Saturday, May 29, 2010
The reports out of the Gulf are conflicting. BP succeeded in sealing the well or they didn't. It's about as clear as the video feed of the gusher a mile down in the steamy waters. When I worked on the shrimp boat, the Trey B, we used to dive off the bridge in the morning to wash the stink of the night work and the rotting off and see the schools of fish coming up from the deep blue and then fishing for ling which was about as easy as I've ever fished for anything. I don't like to read the news reports of the oil spill because it's too depressing. It reminds me of the sinking feeling I used to get when reading of the Exxon Valdez. That sent my wife and I up to Scotland on a two week vacation from our jobs in London to find a way to get back some balance in our lives. We stayed at a place called Erraid which was allied with the Findhorn community. That Exxon Valdez spill was the beginning of a cultural shift which revived the environmental movement for a time in the early nineties. This accident will have the same effect on our consciousness. If the Democrats can go on the offensive and use this midterm election as a referendum on laissez faire capitalism it would be good. Push the people who believe America was built for the get rich quick scheme into a corner. Or to paraphrase a bumper sticker that quotes Sarah Palin I've seen around town. "How's that deregulatory, no government thing working out for ya?" It couldn't be clearer than the black gunk washing up onto the Gulf coast's beaches.
Saturday, May 15, 2010
Reading Psalm 104 tonight:
"How many are your works, O Lord!
In wisdom you made them all;
the earth is full of your creatures.
There is the sea, vast and spacious..."
Nobody knows the purpose of creation, but the joy and exuberance of it are hinted at in the words of this song of praise. All of us must be feeling shame at what's happening tonight in the Gulf of Mexico. A month now, and the oil continues to gush from the well a mile below the surface, now the New York Times is saying at a rate far greater than originally estimated, hundreds of thousands of gallons a day, collecting in thick vertical plumes below the surface, sucking the oxygen out of the water and creating vast dead zones.
I worked after college on a Gulf shrimp boat out of Galveston. I remember the nets coming up out of the water bulging with sea life scraped from the sea bed. I thought that was rape, but this beggars the imagination. Drill, baby, drill. Yeah, right. Think again on that one maybe. It's only fair that this should happen in our waters as we suck up 25 percent of the world's fossil fuels to run everything we do. Even the food we eat is oil. I hope Kerry is able to ram home the climate change bill through the Senate, given the timing. We need to begin to shift now away from fossil fuel dependency. Everything is linked to that, even our soaring health care costs on the back of the obesity epidemic, fed by corn syrup which is again, oil. Junk in, junk out. And the GDP reflects expenditures that are really the death throes of a culture that is only now beginning to realize the extremity of the situation. And there's Rush saying that it's only natural, what's to worry about a few slicked bird feathers.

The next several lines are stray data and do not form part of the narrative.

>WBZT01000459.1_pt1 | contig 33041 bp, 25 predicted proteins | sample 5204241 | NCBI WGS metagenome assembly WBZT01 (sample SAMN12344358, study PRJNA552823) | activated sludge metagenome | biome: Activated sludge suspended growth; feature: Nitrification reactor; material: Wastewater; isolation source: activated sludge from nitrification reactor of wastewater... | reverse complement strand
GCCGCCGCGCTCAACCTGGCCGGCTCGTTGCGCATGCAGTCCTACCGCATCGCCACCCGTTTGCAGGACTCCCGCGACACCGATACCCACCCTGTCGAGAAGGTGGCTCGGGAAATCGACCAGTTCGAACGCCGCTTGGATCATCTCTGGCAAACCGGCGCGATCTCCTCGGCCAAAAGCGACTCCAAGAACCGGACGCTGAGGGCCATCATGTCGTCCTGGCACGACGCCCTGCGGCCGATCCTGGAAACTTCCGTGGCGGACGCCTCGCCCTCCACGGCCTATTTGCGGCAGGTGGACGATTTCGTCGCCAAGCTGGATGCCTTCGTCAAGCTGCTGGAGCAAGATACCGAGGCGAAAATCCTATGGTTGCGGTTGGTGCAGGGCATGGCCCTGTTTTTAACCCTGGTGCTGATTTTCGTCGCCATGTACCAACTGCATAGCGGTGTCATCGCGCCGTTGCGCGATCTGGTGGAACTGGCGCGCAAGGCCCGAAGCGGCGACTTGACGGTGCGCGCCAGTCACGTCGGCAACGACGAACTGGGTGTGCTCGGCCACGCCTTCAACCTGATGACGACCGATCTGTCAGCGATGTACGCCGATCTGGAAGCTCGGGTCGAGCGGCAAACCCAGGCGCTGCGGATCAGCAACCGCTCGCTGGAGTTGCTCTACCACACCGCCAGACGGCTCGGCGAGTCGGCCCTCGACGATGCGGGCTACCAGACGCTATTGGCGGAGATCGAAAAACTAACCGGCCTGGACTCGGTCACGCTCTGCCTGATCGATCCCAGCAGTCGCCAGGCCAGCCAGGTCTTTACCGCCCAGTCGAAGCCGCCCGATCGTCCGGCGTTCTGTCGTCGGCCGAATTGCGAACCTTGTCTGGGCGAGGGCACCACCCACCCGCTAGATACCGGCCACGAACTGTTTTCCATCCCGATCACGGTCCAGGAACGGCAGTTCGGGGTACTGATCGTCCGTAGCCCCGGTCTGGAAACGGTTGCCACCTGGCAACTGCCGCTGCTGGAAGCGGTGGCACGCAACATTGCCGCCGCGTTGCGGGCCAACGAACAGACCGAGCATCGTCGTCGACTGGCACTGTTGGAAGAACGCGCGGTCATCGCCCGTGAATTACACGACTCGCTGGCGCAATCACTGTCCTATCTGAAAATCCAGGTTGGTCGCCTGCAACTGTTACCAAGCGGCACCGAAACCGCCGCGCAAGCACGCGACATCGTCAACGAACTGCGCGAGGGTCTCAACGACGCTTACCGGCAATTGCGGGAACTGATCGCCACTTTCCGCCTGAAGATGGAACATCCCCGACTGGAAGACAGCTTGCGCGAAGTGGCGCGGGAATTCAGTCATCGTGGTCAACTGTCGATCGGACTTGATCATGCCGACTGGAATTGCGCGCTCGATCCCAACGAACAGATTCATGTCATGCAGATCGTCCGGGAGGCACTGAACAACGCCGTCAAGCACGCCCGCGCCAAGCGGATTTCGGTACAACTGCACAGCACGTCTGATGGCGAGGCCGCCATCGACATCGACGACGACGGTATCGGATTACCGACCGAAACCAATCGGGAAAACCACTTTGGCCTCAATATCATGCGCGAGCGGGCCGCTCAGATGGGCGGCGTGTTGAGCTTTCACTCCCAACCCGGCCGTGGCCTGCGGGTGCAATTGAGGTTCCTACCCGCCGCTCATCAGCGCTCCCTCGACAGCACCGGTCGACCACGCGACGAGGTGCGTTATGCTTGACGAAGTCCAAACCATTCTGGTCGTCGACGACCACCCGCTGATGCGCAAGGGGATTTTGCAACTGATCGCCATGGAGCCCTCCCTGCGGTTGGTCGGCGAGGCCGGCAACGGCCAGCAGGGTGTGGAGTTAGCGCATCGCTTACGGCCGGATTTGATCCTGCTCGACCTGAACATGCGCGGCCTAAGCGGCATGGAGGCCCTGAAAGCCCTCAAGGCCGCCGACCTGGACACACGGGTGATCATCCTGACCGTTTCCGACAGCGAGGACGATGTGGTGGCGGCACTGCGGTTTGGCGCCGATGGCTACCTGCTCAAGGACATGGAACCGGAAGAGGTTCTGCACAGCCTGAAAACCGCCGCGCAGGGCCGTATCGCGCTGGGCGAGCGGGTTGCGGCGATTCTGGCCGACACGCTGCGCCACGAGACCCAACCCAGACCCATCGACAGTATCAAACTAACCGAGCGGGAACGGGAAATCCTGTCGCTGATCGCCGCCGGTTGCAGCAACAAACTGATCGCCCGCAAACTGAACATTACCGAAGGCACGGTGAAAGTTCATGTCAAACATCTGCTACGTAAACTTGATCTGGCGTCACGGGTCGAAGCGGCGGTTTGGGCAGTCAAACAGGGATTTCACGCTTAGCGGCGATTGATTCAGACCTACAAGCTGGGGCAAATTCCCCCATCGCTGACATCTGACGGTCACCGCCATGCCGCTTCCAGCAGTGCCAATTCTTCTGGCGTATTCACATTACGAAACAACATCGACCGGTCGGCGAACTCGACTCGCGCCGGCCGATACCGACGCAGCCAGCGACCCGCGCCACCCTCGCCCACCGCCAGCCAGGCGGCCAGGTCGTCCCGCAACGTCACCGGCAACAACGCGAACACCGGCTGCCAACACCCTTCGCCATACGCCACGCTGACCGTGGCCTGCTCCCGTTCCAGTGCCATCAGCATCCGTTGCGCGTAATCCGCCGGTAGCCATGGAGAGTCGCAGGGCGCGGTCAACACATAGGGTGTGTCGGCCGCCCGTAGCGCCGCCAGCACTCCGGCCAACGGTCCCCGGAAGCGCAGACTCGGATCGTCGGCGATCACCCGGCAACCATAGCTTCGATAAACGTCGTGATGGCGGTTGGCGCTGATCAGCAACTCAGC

The brain dead, too, have their place, I suppose, but I'll admit if it had been my creation I would have left the Limbaughs of this world and their followers on the drafting floor.
Photo by Associated Press (Dave Martin)
Monday, May 10, 2010
We're into the deeper green of a well-watered spring now. The grass is growing inches a day and the sheep are down in the lower field. They can hardly keep up with the rotation. It's taken me a good amount of time to get the mower going. I use it around the house and the blueberries. It's a real work horse, but the ethanol in gasoline gunks it up, and it takes awhile to get the kinks out in the spring. I still need to look at the manual and see what needs to be tightened to improve the traction of the wheels. The engine is working fine now, but there is a belt loose running to the wheels. On the apple front, have finally figured out this year the little pest that wreaks havoc right at petal fall, the tarnished plant bug it's called, and I finally identified the tell-tale browning at the midrib of the leaves and frizzling of the flower buds. One spray of pyrethrum and it looks like it's taken care of. I can take a look at my first Northern Spy. If if it gives off a healthy vibration from the back door I know things are good. Today I gave the trees with substantial blossoms a spray of Surround, which is a fine clay that coats the fruit buds to protect against plum curculio. The curculio lays eggs in the small fruitlets and it has been a problem these last few years. The Surround spray is the only organic option, and it has been only partially effective, due I think to the small numbers of fruit bearing trees we have so far. This year we have double the number, which should reduce the pest pressure. Also I am leaving a trap tree unsprayed to see if that works.
There is no question that apples are a labor intensive crop in this part of the world. In the old days, they used to handle curculio, all hands on deck, going out at dawn and placing a sheet around a tree, then thumping it with a club hammer. The vibrations would send the bug to ground, where they could be rolled up and dispensed with before moving on to the next tree in the row. That might be us if the Surround doesn't fly and I can convince the kids that bushels of apples are worth getting up early for.
But forget the musings on future harvests. The fresh faced trees and the bright sun and cool days, the promise of renewal and future bliss, this is the best of New England -- aside from the bounty of falling leaves in the fall.